Consciousness Overview

Consciousness is the quality or state of awareness, or, of being aware of an external object or something within oneself.

At one time consciousness was viewed with skepticism by many scientists, but in recent years it has become a significant topic of research in psychology, neuropsychology and neuroscience. The primary focus is on understanding what it means biologically and psychologically for information to be present in consciousness—that is, on determining the neural and psychological correlates of consciousness.

Special Topics in Neuroscience

In this post, you will find short summaries of some of the major special topics in neuroscience. To learn more about a specific special topic and related posts, click on the titles in this post to go directly to a slide show of related posts.
   

Neural Recording     Brain Mapping
Neuromodulation   Brain Evolution
Neuroplasticity   Learning & Memory
Consciousness     Aging and the Brain
Neuromorphic Computing
Neuroethics

Aging and the Brain Overview

Age is a major risk factor for most common neurodegenerative diseases, including Mild cognitive impairment, Alzheimer’s disease, cerebrovascular disease, Parkinson’s disease and Lou Gehrig’s disease.

While much research has focused on diseases of aging, there are, at the presen time,few informative studies on the molecular biology of the aging brain. Research does suggest that the aging process is associated with several structural, chemical, and functional changes in the brain as well as a host of neurocognitive changes.

Brain Evolution Overview

The principles that govern the evolution of brain structure are not well understood.

Brain to body size does not scale isometrically (in a linear fashion) but rather allometrically. The brains and bodies of mammals do not scale linearly. Small bodied mammals have relatively large brains compared to their bodies and large mammals (such as whales) have small brains; similar to growth.

Brain Mapping Overview

Brain mapping utilizes a set of neuroscience techniques predicated on the mapping of (biological) quantities or properties onto spatial representations of the (human or non-human) brain resulting in maps.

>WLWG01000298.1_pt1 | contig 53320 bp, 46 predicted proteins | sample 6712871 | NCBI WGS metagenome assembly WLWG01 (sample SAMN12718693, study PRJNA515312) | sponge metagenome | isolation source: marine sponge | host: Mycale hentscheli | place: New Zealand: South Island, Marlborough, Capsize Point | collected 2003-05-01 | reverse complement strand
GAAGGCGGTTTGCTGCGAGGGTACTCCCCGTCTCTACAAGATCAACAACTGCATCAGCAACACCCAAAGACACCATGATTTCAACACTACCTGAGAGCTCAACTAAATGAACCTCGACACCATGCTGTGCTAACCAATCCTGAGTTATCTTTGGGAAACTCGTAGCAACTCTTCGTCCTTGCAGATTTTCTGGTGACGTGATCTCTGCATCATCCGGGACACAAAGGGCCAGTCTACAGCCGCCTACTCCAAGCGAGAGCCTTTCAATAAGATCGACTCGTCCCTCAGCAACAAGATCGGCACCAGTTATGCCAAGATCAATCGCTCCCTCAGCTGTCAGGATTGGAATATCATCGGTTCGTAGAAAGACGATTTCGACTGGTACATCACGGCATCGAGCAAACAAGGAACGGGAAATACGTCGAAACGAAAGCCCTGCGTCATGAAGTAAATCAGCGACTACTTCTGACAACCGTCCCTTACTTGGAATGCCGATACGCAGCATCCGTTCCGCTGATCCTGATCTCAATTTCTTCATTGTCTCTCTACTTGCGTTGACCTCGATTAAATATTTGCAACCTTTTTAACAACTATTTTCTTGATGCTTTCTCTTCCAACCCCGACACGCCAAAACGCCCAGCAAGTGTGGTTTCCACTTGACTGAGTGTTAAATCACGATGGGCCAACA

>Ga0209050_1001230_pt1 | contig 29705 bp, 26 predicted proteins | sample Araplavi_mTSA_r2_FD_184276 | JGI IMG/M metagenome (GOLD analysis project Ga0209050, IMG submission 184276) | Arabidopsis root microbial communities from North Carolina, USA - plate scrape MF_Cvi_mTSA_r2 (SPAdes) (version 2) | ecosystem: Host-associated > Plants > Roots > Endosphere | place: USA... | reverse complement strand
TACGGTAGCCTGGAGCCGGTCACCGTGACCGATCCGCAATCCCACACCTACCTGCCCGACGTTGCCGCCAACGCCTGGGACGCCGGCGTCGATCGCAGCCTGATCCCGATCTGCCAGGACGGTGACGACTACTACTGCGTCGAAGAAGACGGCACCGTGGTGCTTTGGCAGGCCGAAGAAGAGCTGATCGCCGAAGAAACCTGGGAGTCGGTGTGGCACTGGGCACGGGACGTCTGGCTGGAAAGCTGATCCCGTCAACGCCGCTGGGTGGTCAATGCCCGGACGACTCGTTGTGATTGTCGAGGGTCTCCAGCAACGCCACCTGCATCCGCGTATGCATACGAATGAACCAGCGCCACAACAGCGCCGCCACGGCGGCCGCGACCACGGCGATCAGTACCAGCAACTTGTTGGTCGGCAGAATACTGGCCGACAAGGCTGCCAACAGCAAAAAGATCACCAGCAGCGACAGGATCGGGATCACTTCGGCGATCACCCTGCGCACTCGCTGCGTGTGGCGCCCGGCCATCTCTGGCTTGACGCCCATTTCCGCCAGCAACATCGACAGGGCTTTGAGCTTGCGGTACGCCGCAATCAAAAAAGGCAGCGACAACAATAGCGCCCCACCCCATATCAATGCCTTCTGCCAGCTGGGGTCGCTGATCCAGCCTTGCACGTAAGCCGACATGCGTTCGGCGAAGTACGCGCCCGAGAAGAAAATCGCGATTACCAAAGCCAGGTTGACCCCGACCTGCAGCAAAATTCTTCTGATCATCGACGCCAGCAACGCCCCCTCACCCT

Brain mapping is the study of the anatomy and function of the brain and spinal cord through the use of imaging, immuno-histochemistry, molecular & optogenetics, stem cell and cellular biology, engineering (material, electrical and biomedical), neurophysiology and nanotechnology.

Neural Engineering Overview

Neural engineering (also known as neuroengineering) is a discipline within biomedical engineering that uses engineering techniques to understand, repair, replace, enhance, or otherwise exploit the properties of neural systems.

Neural engineers are uniquely qualified to solve design problems at the interface of living neural tissue and non-living constructs.

Neural Recording Overview

Neural recording is the use of neurotechnologies to measure an aspect of brain function and the electro-physiological responses of single neurons.

Common neuroimaging methods for measuring brain function include: Positron emission tomography (PET), Functional magnetic resonance imaging (fMRI), multichannel electroencephalography (EEG), magnetoencephalography (MEG), near infrared spectroscopic imaging (NIRSI), and Single-photon emission computed tomography (SPECT). Single neuron measurement normally uses a microelectrode system.

Neuroethics Overview

Neuroethics refers to two related fields of study: what the philosopher Adina Roskies has called the ethics of neuroscience, and the neuroscience of ethics. The ethics of neuroscience comprises the bulk of work in neuroethics.

It concerns the ethical, legal and social impact of neuroscience, including the ways in which neurotechnology can be used to predict or alter human behavior and "the implications of our mechanistic understanding of brain function for society... integrating neuroscientific knowledge with ethical and social thought".

Neuromodulation Overview

Neuromodulation is the process when a neuron uses one or more neurotransmitters to regulate populations of neurons, unlike in classical synaptic transmission, where a presynaptic neuron directly influences a postsynaptic partner.

Neuromodulators secreted by a small group of neurons diffuse through large areas of the nervous system, affecting multiple neurons. Major neuromodulators in the central nervous system include dopamine, serotonin, acetylcholine, histamine, and norepinephrine.

Neuromorphic Computing

In recent times the term neuromorphic has been used to describe analog, digital, and mixed-mode analog/digital VLSI and software systems that implement models of neural systems (for perception, motor control, or multisensory integration).

Neuromorphic Computing, also known as neuromorphic engineering is a concept developed by Carver Mead, in the late 1980s, describing the use of very-large-scale integration (VLSI) systems containing electronic analog circuits to mimic neuro-biological architectures present in the nervous system.

Neuroplasticity Overview

Neuroplasticity, also known as brain plasticity, is an umbrella term that encompasses both synaptic plasticity and non-synaptic plasticity.

Neuroplasticity refers to changes in neural pathways and synapses due to changes in behavior, environment, neural processes, thinking, emotions, as well as changes resulting from bodily injury. Neuroplasticity has replaced the formerly-held position that the brain is a physiologically static organ, and explores how – and in which ways – the brain changes throughout life.

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